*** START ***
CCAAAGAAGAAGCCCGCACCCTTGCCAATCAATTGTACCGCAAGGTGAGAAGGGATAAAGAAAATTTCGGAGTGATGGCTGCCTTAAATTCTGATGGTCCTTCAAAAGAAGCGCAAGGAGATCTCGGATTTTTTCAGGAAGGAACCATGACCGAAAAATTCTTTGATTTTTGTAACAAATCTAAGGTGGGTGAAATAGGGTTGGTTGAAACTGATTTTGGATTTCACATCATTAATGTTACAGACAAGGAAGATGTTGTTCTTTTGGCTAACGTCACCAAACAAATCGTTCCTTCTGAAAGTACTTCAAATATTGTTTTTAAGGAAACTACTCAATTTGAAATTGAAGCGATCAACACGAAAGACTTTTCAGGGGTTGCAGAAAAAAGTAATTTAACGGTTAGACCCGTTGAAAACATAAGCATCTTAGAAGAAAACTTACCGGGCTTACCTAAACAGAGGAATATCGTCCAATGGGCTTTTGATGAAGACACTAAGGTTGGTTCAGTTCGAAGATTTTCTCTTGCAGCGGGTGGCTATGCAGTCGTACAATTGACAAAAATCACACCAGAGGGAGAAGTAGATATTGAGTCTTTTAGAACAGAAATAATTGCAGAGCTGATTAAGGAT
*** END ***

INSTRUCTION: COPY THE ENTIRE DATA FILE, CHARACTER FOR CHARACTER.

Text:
CCAAAGAAGAAGCCCGCACCCTTGCCAATCAATTGTACCGCAAGGTGAGAAGGGATAAAGAAAATTTCGGAGTGATGGCTGCCTTAAATTCTGATGGTCCTTCAAAAGAAGCGCAAGGAGATCTCGGATTTTTTCAGGAAGGAACCATGACCGAAAAATTCTTTGATTTTTGTAACAAATCTAAGGTGGGTGAAATAGGGTTGGTTGAAACTGATTTTGGATTTCACATCATTAATGTTACAGACAAGGAAGATGTTGTTCTTTTGGCTAACGTCACCAAACAAATCGTTCCTTCTGAAAGTACTTCAAATATTGTTTTTAAGGAAACTACTCAATTTGAAATTGAAGCGATCAACACGAAAGACTTTTCAGGGGTTGCAGAAAAAAGTAATTTAACGGTTAGACCCGTTGAAAACATAAGCATCTTAGAAGAAAACTTACCGGGCTTACCTAAACAGAGGAATATCGTCCAATGGGCTTTTGATGAAGACACTAAGGTTGGTTCAGTTCGAAGATTTTCTCTTGCAGCGGGTGGCTATGCAGTCGTACAATTGACAAAAATCACACCAGAGGGAGAAGTAGATATTGAGTCTTTTAGAACAGAAATAATTGCAGAGCTGATTAAGGAT